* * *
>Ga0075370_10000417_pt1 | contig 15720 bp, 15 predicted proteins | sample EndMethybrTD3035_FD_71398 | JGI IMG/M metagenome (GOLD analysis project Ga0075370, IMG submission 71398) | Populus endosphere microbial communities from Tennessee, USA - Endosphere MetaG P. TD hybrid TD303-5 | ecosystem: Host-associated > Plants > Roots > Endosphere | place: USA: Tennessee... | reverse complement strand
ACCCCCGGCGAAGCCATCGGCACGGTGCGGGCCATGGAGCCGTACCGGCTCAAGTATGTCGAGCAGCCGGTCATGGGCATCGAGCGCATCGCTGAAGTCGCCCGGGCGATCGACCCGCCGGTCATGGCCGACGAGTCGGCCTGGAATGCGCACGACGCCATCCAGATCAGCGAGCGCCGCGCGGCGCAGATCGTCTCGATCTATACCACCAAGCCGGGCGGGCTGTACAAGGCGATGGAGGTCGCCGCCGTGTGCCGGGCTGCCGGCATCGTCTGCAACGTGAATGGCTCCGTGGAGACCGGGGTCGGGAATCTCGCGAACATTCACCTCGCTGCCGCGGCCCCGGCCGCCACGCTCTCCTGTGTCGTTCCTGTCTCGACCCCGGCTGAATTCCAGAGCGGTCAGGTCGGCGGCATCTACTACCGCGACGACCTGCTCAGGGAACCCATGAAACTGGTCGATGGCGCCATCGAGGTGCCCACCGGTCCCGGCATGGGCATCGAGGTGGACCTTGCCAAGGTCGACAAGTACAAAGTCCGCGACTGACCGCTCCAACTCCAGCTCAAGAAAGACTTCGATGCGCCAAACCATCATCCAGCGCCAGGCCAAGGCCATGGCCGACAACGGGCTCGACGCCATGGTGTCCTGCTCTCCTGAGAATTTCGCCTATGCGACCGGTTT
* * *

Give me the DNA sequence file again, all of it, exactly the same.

>Ga0075370_10000417_pt1 | contig 15720 bp, 15 predicted proteins | sample EndMethybrTD3035_FD_71398 | JGI IMG/M metagenome (GOLD analysis project Ga0075370, IMG submission 71398) | Populus endosphere microbial communities from Tennessee, USA - Endosphere MetaG P. TD hybrid TD303-5 | ecosystem: Host-associated > Plants > Roots > Endosphere | place: USA: Tennessee... | reverse complement strand
ACCCCCGGCGAAGCCATCGGCACGGTGCGGGCCATGGAGCCGTACCGGCTCAAGTATGTCGAGCAGCCGGTCATGGGCATCGAGCGCATCGCTGAAGTCGCCCGGGCGATCGACCCGCCGGTCATGGCCGACGAGTCGGCCTGGAATGCGCACGACGCCATCCAGATCAGCGAGCGCCGCGCGGCGCAGATCGTCTCGATCTATACCACCAAGCCGGGCGGGCTGTACAAGGCGATGGAGGTCGCCGCCGTGTGCCGGGCTGCCGGCATCGTCTGCAACGTGAATGGCTCCGTGGAGACCGGGGTCGGGAATCTCGCGAACATTCACCTCGCTGCCGCGGCCCCGGCCGCCACGCTCTCCTGTGTCGTTCCTGTCTCGACCCCGGCTGAATTCCAGAGCGGTCAGGTCGGCGGCATCTACTACCGCGACGACCTGCTCAGGGAACCCATGAAACTGGTCGATGGCGCCATCGAGGTGCCCACCGGTCCCGGCATGGGCATCGAGGTGGACCTTGCCAAGGTCGACAAGTACAAAGTCCGCGACTGACCGCTCCAACTCCAGCTCAAGAAAGACTTCGATGCGCCAAACCATCATCCAGCGCCAGGCCAAGGCCATGGCCGACAACGGGCTCGACGCCATGGTGTCCTGCTCTCCTGAGAATTTCGCCTATGCGACCGGTTT